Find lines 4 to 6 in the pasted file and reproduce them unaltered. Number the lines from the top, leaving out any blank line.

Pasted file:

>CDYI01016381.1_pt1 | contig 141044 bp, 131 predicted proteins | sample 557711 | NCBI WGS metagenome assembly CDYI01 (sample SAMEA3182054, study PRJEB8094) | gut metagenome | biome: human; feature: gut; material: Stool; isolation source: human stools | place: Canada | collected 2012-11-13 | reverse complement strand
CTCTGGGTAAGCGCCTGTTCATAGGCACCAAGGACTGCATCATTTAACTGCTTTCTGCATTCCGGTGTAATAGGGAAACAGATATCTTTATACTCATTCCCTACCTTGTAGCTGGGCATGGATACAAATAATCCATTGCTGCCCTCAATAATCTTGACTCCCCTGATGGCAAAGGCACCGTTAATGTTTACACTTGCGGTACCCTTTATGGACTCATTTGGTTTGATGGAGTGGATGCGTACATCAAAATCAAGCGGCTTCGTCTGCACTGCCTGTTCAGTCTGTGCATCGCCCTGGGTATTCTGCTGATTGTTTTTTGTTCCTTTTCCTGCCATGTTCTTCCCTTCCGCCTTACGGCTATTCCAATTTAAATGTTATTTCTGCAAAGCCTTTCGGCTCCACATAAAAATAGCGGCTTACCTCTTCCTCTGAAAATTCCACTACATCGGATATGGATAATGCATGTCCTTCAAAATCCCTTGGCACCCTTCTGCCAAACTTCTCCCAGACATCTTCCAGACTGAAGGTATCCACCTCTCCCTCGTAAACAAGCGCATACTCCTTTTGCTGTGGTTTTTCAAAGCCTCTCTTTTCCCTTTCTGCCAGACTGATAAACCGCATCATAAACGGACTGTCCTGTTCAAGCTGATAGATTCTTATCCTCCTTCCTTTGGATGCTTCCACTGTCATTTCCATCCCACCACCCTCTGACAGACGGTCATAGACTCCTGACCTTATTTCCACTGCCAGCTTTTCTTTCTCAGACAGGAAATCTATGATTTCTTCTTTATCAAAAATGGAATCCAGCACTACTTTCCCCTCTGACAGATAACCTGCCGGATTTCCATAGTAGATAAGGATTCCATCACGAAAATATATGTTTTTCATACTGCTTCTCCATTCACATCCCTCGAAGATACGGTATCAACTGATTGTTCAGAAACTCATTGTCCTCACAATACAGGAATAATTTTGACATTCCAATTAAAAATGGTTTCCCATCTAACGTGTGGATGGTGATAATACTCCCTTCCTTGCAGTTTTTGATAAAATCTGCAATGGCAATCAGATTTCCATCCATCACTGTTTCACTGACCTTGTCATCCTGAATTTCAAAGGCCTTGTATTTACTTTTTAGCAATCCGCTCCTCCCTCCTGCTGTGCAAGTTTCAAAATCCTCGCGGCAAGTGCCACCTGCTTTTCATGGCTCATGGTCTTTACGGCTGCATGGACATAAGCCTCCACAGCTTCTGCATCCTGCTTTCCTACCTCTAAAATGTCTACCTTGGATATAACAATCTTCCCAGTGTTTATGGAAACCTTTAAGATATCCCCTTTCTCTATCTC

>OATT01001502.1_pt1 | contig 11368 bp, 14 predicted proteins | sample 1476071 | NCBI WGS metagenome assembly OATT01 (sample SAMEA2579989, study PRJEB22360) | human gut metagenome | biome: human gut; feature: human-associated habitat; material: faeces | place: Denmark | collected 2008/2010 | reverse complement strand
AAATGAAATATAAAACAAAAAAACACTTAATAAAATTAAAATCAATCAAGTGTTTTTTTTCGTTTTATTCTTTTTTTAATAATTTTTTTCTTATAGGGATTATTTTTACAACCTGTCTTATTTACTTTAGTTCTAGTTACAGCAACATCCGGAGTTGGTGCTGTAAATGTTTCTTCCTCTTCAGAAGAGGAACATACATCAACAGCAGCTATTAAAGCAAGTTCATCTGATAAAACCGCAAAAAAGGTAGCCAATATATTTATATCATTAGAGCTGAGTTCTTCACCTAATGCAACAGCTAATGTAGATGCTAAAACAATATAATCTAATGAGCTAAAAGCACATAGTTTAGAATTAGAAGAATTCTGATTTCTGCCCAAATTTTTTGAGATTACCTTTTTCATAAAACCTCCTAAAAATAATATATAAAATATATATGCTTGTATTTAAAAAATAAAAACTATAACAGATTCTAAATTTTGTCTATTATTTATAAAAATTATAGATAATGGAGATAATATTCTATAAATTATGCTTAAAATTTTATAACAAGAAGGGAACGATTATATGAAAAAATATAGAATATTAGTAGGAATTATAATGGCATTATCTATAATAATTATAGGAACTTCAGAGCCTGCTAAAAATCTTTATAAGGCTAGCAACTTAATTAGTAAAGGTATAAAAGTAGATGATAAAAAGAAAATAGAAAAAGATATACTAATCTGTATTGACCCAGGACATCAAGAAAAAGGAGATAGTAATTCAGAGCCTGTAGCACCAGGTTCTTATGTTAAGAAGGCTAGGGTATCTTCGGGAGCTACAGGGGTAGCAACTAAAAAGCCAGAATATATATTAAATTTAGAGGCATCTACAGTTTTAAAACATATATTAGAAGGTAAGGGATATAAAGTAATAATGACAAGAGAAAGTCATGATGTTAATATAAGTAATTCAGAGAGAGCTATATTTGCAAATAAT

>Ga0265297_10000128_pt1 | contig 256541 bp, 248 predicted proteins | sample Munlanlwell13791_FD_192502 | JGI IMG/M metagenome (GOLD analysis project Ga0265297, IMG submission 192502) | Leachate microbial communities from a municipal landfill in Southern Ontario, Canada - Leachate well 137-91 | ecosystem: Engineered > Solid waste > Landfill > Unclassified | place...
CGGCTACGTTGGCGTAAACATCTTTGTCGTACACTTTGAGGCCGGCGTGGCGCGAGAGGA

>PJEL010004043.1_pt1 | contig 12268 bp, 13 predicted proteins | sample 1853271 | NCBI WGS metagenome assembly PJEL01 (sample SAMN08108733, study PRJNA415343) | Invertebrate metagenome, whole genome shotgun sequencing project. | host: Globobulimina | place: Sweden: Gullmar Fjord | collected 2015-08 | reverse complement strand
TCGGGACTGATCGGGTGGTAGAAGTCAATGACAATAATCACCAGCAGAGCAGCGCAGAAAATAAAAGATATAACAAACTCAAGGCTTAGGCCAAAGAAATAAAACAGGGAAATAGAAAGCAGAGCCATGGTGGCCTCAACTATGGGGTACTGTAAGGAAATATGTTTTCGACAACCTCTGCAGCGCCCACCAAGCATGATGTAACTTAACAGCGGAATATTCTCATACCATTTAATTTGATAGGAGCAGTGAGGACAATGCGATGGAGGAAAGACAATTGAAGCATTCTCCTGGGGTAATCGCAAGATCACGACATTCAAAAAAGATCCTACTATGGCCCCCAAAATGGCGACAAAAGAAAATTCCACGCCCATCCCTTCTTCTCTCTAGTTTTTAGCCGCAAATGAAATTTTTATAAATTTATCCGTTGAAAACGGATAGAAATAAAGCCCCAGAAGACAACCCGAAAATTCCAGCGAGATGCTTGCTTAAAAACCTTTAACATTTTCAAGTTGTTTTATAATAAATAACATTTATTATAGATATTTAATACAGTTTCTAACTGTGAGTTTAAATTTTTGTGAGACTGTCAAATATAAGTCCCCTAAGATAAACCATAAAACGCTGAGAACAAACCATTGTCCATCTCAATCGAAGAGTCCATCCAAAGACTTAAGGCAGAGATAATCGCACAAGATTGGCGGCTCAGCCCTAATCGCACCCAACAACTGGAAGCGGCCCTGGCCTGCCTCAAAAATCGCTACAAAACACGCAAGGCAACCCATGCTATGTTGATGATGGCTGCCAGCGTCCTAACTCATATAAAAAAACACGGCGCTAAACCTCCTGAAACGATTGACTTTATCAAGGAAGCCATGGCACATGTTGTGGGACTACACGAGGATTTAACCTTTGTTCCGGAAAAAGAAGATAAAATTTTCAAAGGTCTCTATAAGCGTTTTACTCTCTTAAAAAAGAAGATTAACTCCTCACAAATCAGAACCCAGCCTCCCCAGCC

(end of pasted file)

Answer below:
AAATGAAATATAAAACAAAAAAACACTTAATAAAATTAAAATCAATCAAGTGTTTTTTTTCGTTTTATTCTTTTTTTAATAATTTTTTTCTTATAGGGATTATTTTTACAACCTGTCTTATTTACTTTAGTTCTAGTTACAGCAACATCCGGAGTTGGTGCTGTAAATGTTTCTTCCTCTTCAGAAGAGGAACATACATCAACAGCAGCTATTAAAGCAAGTTCATCTGATAAAACCGCAAAAAAGGTAGCCAATATATTTATATCATTAGAGCTGAGTTCTTCACCTAATGCAACAGCTAATGTAGATGCTAAAACAATATAATCTAATGAGCTAAAAGCACATAGTTTAGAATTAGAAGAATTCTGATTTCTGCCCAAATTTTTTGAGATTACCTTTTTCATAAAACCTCCTAAAAATAATATATAAAATATATATGCTTGTATTTAAAAAATAAAAACTATAACAGATTCTAAATTTTGTCTATTATTTATAAAAATTATAGATAATGGAGATAATATTCTATAAATTATGCTTAAAATTTTATAACAAGAAGGGAACGATTATATGAAAAAATATAGAATATTAGTAGGAATTATAATGGCATTATCTATAATAATTATAGGAACTTCAGAGCCTGCTAAAAATCTTTATAAGGCTAGCAACTTAATTAGTAAAGGTATAAAAGTAGATGATAAAAAGAAAATAGAAAAAGATATACTAATCTGTATTGACCCAGGACATCAAGAAAAAGGAGATAGTAATTCAGAGCCTGTAGCACCAGGTTCTTATGTTAAGAAGGCTAGGGTATCTTCGGGAGCTACAGGGGTAGCAACTAAAAAGCCAGAATATATATTAAATTTAGAGGCATCTACAGTTTTAAAACATATATTAGAAGGTAAGGGATATAAAGTAATAATGACAAGAGAAAGTCATGATGTTAATATAAGTAATTCAGAGAGAGCTATATTTGCAAATAAT

>Ga0265297_10000128_pt1 | contig 256541 bp, 248 predicted proteins | sample Munlanlwell13791_FD_192502 | JGI IMG/M metagenome (GOLD analysis project Ga0265297, IMG submission 192502) | Leachate microbial communities from a municipal landfill in Southern Ontario, Canada - Leachate well 137-91 | ecosystem: Engineered > Solid waste > Landfill > Unclassified | place...
CGGCTACGTTGGCGTAAACATCTTTGTCGTACACTTTGAGGCCGGCGTGGCGCGAGAGGA